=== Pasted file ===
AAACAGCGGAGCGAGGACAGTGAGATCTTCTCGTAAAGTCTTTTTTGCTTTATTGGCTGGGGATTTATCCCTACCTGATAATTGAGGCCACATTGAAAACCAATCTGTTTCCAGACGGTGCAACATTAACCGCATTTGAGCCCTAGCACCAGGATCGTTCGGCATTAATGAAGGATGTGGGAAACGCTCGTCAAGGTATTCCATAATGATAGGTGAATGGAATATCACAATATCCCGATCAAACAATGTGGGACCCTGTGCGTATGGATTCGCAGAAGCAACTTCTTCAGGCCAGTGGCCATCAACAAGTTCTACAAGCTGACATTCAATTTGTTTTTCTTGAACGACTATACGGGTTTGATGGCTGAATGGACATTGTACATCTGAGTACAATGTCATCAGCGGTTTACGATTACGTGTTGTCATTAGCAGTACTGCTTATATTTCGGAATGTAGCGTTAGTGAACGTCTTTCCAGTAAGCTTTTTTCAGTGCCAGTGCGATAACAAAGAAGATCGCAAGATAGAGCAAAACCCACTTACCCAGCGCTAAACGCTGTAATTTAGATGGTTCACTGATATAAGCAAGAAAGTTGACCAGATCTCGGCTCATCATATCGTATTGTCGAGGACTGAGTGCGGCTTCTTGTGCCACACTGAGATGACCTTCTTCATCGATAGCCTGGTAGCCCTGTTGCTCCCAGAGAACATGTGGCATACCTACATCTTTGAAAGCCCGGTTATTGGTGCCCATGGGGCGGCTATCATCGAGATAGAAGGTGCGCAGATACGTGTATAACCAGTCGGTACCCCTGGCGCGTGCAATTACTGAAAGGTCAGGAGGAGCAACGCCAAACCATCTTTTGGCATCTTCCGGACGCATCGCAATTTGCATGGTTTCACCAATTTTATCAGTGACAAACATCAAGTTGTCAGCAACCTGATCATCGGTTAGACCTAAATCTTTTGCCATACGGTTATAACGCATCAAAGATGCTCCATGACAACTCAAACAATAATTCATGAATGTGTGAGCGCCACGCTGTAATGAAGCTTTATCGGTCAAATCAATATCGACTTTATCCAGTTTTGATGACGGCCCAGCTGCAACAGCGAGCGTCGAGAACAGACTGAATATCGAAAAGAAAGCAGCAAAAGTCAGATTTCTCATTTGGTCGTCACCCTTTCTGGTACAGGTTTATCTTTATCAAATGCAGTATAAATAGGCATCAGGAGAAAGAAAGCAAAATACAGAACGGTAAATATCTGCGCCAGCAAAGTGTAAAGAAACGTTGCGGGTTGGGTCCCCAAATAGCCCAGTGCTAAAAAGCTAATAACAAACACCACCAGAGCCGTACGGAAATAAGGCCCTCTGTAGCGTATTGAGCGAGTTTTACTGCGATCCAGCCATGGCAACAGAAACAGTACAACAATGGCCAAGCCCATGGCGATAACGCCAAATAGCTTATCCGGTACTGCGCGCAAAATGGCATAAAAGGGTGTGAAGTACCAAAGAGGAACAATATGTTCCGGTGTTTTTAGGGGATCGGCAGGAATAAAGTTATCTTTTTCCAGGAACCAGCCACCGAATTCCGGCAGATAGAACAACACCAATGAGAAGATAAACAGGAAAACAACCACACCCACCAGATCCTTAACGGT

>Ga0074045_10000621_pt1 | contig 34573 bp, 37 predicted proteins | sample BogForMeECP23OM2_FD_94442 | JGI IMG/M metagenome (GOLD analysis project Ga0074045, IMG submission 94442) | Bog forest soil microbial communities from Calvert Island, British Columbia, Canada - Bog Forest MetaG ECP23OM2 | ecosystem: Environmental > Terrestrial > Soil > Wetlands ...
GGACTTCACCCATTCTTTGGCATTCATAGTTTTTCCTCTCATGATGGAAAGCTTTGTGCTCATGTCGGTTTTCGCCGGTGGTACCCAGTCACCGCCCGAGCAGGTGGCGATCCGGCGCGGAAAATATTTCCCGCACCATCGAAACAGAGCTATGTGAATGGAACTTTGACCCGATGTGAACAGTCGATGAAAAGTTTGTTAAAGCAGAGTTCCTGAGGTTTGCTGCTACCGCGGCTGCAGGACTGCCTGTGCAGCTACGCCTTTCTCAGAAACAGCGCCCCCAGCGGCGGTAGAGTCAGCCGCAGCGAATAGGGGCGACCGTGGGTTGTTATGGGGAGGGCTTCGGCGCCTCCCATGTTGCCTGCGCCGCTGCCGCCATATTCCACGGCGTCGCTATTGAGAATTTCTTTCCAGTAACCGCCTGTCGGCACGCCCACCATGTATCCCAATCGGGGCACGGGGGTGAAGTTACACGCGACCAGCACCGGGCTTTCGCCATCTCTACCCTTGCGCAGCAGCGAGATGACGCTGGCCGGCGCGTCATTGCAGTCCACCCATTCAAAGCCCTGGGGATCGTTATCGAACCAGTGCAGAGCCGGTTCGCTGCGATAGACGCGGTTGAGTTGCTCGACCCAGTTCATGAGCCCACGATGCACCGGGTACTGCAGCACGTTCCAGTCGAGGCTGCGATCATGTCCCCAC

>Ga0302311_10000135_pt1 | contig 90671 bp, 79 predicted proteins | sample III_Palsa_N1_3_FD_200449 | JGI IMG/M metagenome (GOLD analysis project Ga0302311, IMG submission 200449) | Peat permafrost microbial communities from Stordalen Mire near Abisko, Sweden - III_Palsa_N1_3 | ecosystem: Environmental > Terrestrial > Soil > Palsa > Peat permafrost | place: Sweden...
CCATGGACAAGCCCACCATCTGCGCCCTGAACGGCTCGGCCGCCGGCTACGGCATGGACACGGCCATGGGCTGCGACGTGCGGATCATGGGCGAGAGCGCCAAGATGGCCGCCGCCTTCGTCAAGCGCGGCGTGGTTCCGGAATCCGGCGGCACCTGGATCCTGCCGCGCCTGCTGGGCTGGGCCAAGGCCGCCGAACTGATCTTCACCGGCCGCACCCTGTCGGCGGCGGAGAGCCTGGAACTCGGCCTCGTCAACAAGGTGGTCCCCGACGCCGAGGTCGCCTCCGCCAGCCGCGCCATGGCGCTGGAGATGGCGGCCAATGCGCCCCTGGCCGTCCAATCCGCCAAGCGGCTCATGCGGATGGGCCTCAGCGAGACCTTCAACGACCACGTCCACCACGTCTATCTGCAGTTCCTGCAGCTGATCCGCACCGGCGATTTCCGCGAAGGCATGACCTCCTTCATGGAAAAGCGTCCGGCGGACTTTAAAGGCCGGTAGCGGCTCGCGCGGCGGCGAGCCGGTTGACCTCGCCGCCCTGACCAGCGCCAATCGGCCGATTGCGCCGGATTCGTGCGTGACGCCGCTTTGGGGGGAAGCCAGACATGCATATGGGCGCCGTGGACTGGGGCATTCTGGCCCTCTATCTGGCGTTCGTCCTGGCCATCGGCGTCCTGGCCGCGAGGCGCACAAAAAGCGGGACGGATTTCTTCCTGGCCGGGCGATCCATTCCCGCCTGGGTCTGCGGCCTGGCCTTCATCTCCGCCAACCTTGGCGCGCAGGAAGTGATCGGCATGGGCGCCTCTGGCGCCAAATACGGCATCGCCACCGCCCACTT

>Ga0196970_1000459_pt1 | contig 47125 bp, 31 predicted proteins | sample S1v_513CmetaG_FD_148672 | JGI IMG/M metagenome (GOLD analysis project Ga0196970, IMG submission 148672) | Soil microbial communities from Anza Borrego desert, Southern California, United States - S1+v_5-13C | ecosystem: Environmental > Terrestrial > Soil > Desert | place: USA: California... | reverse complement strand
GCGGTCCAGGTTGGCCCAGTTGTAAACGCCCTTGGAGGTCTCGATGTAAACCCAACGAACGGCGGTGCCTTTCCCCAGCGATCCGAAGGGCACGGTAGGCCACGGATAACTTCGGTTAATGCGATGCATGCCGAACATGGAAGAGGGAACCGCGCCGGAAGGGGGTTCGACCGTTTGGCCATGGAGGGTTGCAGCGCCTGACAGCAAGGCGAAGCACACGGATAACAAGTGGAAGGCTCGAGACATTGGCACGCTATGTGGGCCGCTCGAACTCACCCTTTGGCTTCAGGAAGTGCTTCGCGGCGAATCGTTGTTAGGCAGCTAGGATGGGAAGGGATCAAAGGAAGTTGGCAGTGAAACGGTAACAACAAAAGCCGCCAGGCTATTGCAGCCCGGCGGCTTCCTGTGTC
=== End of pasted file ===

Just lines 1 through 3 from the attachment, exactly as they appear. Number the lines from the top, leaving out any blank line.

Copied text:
AAACAGCGGAGCGAGGACAGTGAGATCTTCTCGTAAAGTCTTTTTTGCTTTATTGGCTGGGGATTTATCCCTACCTGATAATTGAGGCCACATTGAAAACCAATCTGTTTCCAGACGGTGCAACATTAACCGCATTTGAGCCCTAGCACCAGGATCGTTCGGCATTAATGAAGGATGTGGGAAACGCTCGTCAAGGTATTCCATAATGATAGGTGAATGGAATATCACAATATCCCGATCAAACAATGTGGGACCCTGTGCGTATGGATTCGCAGAAGCAACTTCTTCAGGCCAGTGGCCATCAACAAGTTCTACAAGCTGACATTCAATTTGTTTTTCTTGAACGACTATACGGGTTTGATGGCTGAATGGACATTGTACATCTGAGTACAATGTCATCAGCGGTTTACGATTACGTGTTGTCATTAGCAGTACTGCTTATATTTCGGAATGTAGCGTTAGTGAACGTCTTTCCAGTAAGCTTTTTTCAGTGCCAGTGCGATAACAAAGAAGATCGCAAGATAGAGCAAAACCCACTTACCCAGCGCTAAACGCTGTAATTTAGATGGTTCACTGATATAAGCAAGAAAGTTGACCAGATCTCGGCTCATCATATCGTATTGTCGAGGACTGAGTGCGGCTTCTTGTGCCACACTGAGATGACCTTCTTCATCGATAGCCTGGTAGCCCTGTTGCTCCCAGAGAACATGTGGCATACCTACATCTTTGAAAGCCCGGTTATTGGTGCCCATGGGGCGGCTATCATCGAGATAGAAGGTGCGCAGATACGTGTATAACCAGTCGGTACCCCTGGCGCGTGCAATTACTGAAAGGTCAGGAGGAGCAACGCCAAACCATCTTTTGGCATCTTCCGGACGCATCGCAATTTGCATGGTTTCACCAATTTTATCAGTGACAAACATCAAGTTGTCAGCAACCTGATCATCGGTTAGACCTAAATCTTTTGCCATACGGTTATAACGCATCAAAGATGCTCCATGACAACTCAAACAATAATTCATGAATGTGTGAGCGCCACGCTGTAATGAAGCTTTATCGGTCAAATCAATATCGACTTTATCCAGTTTTGATGACGGCCCAGCTGCAACAGCGAGCGTCGAGAACAGACTGAATATCGAAAAGAAAGCAGCAAAAGTCAGATTTCTCATTTGGTCGTCACCCTTTCTGGTACAGGTTTATCTTTATCAAATGCAGTATAAATAGGCATCAGGAGAAAGAAAGCAAAATACAGAACGGTAAATATCTGCGCCAGCAAAGTGTAAAGAAACGTTGCGGGTTGGGTCCCCAAATAGCCCAGTGCTAAAAAGCTAATAACAAACACCACCAGAGCCGTACGGAAATAAGGCCCTCTGTAGCGTATTGAGCGAGTTTTACTGCGATCCAGCCATGGCAACAGAAACAGTACAACAATGGCCAAGCCCATGGCGATAACGCCAAATAGCTTATCCGGTACTGCGCGCAAAATGGCATAAAAGGGTGTGAAGTACCAAAGAGGAACAATATGTTCCGGTGTTTTTAGGGGATCGGCAGGAATAAAGTTATCTTTTTCCAGGAACCAGCCACCGAATTCCGGCAGATAGAACAACACCAATGAGAAGATAAACAGGAAAACAACCACACCCACCAGATCCTTAACGGT

>Ga0074045_10000621_pt1 | contig 34573 bp, 37 predicted proteins | sample BogForMeECP23OM2_FD_94442 | JGI IMG/M metagenome (GOLD analysis project Ga0074045, IMG submission 94442) | Bog forest soil microbial communities from Calvert Island, British Columbia, Canada - Bog Forest MetaG ECP23OM2 | ecosystem: Environmental > Terrestrial > Soil > Wetlands ...
GGACTTCACCCATTCTTTGGCATTCATAGTTTTTCCTCTCATGATGGAAAGCTTTGTGCTCATGTCGGTTTTCGCCGGTGGTACCCAGTCACCGCCCGAGCAGGTGGCGATCCGGCGCGGAAAATATTTCCCGCACCATCGAAACAGAGCTATGTGAATGGAACTTTGACCCGATGTGAACAGTCGATGAAAAGTTTGTTAAAGCAGAGTTCCTGAGGTTTGCTGCTACCGCGGCTGCAGGACTGCCTGTGCAGCTACGCCTTTCTCAGAAACAGCGCCCCCAGCGGCGGTAGAGTCAGCCGCAGCGAATAGGGGCGACCGTGGGTTGTTATGGGGAGGGCTTCGGCGCCTCCCATGTTGCCTGCGCCGCTGCCGCCATATTCCACGGCGTCGCTATTGAGAATTTCTTTCCAGTAACCGCCTGTCGGCACGCCCACCATGTATCCCAATCGGGGCACGGGGGTGAAGTTACACGCGACCAGCACCGGGCTTTCGCCATCTCTACCCTTGCGCAGCAGCGAGATGACGCTGGCCGGCGCGTCATTGCAGTCCACCCATTCAAAGCCCTGGGGATCGTTATCGAACCAGTGCAGAGCCGGTTCGCTGCGATAGACGCGGTTGAGTTGCTCGACCCAGTTCATGAGCCCACGATGCACCGGGTACTGCAGCACGTTCCAGTCGAGGCTGCGATCATGTCCCCAC